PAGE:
Annie Fox's Blog...

Thoughts about teens, tweens, parenting and this adventure of living on Earth in the 21st century.

Annie Fox, M.Ed., is an internationally respected parenting expert, award-winning author, and a trusted online adviser for tweens and teens.

Three things parents should stop doing in 2014

January 5, 2014

Self-improvment New Year’s resolutions usually fade after Week 2 because they require us to do things we’re not used to. Most people aren’t wired that way. So I’m thinking it might be easier to stop doing something unhealthy rather than to start a whole new regime. So here’s my list of three common things parents should stop doing this year.

That's it! I've had it!!!!

That’s it! I’ve had it!

1. Yelling. Parenting is messy and stressful. With everything that’s expected of you it’s easy to get frustrated or overwhelmed. If yelling has become your go-to place, you need to stop. When you lash out at your kids, your spouse, or your dog, you are polluting your home and hurting your family. If you don’t have at least one stress-management tool in your toolkit (alcohol and tobacco do not count), you aren’t fully equipped for your parenting job so you’ll be less effective. I recommend breathing. It will help you learn the relaxation response. Breathing requires no gym membership or special shoes. It’s free and always available. Yes, it’s habit-forming, but in a very good way. Stop yelling and start breathing and your kids will give you less to yell about. Guaranteed.

2. Tuning out. Parents, teachers, coaches… adults in general are always telling kids what to do, how to act, and what to believe. When kids take the bold step of opening up to us (because they need to be heard), we often aren’t listening… not one hundred percent. And if we are listening, as soon as we hear something that indicates a “problem” we may well jump to invalidate it (“You don’t really feel that way.”) And yet, we want our kids to stand up for themselves amongst their peers – whether they’re being overpowered in the kindergarten playground or in a teen relationship. But how are they going to learn to be speak up if we don’t give them practice by respectfully listening to what they have to say? Stop tuning out and start listening with a more open heart and mind and your kids will feel more confident in themselves.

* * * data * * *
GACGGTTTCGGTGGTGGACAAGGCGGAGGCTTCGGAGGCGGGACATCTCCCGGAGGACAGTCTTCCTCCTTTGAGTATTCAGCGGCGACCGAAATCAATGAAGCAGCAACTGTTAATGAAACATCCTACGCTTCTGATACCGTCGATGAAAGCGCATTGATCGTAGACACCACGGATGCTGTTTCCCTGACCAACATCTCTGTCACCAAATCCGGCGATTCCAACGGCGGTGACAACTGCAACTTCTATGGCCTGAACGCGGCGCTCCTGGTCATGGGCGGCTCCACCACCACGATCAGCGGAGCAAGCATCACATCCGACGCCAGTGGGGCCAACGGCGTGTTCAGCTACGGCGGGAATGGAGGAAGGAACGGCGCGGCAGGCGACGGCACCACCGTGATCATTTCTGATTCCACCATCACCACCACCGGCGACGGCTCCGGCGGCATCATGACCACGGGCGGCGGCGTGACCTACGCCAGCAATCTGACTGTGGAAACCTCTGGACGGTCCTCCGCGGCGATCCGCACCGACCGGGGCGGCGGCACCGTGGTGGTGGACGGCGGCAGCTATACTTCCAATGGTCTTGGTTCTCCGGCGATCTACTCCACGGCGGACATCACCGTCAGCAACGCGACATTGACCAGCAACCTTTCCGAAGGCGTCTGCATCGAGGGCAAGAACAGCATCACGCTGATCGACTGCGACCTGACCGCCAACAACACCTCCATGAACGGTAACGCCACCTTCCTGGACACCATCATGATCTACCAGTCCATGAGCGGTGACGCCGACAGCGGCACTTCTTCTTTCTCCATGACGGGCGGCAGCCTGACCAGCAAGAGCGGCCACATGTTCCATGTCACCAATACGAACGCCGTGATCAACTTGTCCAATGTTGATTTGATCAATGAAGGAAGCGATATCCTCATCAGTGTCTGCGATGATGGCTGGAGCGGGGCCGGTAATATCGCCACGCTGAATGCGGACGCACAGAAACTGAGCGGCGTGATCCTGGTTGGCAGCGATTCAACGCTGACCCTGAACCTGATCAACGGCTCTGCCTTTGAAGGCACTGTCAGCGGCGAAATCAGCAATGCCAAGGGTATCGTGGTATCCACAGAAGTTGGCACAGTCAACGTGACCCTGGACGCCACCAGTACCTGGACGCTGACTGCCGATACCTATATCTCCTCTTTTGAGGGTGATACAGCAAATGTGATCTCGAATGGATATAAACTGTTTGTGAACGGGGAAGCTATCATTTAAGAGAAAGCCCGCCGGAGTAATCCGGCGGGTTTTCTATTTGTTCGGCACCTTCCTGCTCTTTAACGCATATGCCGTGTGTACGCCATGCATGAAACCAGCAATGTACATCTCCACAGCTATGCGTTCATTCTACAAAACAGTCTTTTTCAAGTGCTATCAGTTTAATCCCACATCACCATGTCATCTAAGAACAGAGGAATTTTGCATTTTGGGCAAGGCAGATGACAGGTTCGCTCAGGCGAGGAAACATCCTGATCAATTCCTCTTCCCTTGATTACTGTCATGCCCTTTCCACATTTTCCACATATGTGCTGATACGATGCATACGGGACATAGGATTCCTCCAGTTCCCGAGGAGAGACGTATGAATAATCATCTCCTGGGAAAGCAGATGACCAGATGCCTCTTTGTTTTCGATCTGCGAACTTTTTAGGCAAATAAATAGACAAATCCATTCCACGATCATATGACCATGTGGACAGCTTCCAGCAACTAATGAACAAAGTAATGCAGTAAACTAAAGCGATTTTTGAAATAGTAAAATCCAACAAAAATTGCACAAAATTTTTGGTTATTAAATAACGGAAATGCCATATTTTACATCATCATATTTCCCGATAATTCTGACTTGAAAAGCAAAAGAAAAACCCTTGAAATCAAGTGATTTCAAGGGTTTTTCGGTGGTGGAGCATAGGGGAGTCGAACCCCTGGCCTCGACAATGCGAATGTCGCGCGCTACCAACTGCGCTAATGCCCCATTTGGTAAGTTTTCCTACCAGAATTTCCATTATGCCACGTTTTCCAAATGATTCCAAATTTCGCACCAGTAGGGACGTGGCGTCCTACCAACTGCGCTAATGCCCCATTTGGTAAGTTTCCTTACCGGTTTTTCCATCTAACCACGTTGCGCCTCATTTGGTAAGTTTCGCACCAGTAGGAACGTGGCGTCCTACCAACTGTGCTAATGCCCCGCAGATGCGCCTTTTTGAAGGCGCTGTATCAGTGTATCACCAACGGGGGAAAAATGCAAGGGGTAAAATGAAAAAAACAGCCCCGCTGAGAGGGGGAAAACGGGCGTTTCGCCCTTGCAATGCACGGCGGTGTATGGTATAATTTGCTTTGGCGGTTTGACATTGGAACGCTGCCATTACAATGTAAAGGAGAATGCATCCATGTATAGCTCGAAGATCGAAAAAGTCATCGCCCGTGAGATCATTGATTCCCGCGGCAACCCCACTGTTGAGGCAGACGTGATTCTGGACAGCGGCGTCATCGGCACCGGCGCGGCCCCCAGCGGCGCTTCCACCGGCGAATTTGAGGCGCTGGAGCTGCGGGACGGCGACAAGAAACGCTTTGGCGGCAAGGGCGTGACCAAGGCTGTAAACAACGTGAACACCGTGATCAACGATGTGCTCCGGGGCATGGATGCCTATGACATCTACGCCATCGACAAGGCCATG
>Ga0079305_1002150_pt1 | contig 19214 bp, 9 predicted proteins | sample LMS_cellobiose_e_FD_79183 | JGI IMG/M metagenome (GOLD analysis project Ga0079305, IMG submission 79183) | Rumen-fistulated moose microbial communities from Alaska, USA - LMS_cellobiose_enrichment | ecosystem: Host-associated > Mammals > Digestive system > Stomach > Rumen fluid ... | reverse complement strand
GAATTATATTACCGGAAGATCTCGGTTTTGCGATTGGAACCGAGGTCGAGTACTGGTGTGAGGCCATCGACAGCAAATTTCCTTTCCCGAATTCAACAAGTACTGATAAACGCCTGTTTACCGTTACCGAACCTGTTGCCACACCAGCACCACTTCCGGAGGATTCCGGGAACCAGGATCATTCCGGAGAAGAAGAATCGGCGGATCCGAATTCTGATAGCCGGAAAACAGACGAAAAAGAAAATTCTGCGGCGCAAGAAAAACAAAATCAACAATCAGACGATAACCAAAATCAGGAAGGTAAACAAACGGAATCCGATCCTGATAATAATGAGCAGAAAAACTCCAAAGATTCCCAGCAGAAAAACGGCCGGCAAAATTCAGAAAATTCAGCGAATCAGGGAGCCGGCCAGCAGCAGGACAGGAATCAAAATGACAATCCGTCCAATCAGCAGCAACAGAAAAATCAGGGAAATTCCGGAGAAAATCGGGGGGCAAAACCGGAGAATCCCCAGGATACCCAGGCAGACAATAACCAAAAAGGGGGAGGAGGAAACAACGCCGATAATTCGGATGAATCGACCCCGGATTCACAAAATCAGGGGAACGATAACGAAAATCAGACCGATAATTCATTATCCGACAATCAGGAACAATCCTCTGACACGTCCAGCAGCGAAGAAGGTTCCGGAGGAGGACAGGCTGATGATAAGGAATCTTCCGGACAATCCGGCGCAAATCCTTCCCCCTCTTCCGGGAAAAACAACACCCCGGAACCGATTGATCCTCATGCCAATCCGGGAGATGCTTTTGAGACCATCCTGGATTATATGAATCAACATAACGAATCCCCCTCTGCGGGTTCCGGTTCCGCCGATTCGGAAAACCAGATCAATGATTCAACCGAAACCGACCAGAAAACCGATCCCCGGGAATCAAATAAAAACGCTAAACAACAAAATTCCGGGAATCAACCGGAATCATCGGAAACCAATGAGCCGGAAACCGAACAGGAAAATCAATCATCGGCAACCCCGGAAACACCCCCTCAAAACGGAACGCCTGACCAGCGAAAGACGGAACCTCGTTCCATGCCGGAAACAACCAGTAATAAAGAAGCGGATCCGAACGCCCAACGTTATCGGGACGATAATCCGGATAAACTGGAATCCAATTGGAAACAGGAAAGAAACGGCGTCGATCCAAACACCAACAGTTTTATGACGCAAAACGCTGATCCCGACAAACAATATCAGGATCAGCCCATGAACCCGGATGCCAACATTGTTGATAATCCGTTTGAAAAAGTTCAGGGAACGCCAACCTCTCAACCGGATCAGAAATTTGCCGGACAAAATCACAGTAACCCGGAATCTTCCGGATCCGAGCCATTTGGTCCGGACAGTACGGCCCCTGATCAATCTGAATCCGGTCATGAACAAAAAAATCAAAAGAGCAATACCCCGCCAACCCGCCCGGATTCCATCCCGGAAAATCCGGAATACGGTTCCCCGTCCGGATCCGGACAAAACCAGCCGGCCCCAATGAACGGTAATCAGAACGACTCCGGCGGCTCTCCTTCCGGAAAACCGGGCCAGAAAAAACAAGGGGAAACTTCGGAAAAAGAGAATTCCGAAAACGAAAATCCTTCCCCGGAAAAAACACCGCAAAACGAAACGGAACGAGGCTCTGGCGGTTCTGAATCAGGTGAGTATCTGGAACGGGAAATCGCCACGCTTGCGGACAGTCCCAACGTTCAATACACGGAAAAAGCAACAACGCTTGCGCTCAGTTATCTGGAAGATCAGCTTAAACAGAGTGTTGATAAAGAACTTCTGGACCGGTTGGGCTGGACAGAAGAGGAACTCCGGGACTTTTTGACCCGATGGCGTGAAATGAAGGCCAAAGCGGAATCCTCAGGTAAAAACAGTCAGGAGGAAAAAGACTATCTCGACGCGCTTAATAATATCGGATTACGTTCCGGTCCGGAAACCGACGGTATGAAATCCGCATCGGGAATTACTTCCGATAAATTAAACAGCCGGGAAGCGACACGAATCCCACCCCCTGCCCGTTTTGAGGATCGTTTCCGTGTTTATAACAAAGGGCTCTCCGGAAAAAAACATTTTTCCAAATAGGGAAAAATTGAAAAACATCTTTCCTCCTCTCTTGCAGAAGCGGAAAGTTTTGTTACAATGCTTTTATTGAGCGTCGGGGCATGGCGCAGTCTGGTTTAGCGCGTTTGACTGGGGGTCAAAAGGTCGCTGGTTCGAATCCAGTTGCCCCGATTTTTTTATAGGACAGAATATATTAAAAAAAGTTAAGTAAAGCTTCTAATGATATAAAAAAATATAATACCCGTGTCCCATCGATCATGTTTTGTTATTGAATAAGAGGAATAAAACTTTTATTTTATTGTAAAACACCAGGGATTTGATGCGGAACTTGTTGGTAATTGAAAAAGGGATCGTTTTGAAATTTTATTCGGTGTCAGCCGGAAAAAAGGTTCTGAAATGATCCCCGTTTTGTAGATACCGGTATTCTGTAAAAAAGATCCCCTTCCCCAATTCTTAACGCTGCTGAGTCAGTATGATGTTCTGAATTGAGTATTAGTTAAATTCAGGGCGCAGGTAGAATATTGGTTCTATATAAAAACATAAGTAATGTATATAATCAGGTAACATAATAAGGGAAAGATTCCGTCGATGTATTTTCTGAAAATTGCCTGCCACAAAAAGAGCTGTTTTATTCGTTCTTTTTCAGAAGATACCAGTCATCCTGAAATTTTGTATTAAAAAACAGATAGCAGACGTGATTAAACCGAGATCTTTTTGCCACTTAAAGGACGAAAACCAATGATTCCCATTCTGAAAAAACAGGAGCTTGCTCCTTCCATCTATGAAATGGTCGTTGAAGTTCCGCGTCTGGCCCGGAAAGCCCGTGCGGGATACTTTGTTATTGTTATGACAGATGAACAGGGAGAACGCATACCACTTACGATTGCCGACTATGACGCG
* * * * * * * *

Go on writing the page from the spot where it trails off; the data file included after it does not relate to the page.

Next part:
3. Rushing around. Every family needs down time, and hopefully you all got some during the holidays. But most of us need and deserve daily down time… together… as a family. If your kids are still young enough for story time, what a great chance to cuddle and reconnect each evening. If your children are past being read to you can still make it a nightly ritual to check in with them for a quiet talk about how the day went for each of you. (This is a great way to teach kids that conversations are a two-way street. Just because you’re an adult doesn’t mean you’re always the one asking “How’s it going?”) And let’s not forget meal time. Maybe you’ve heard this before but the research findings are so amazing they’re worth repeating: Kids whose families sit down and eat dinner together at least three times a week get all kinds of benefits. Have dinner together and your kids are more likely to do better in school, less likely to use alcohol or illegal drugs, and less likely to be overweight. They’re even less likely to have friends who do drugs! Don’t you love it?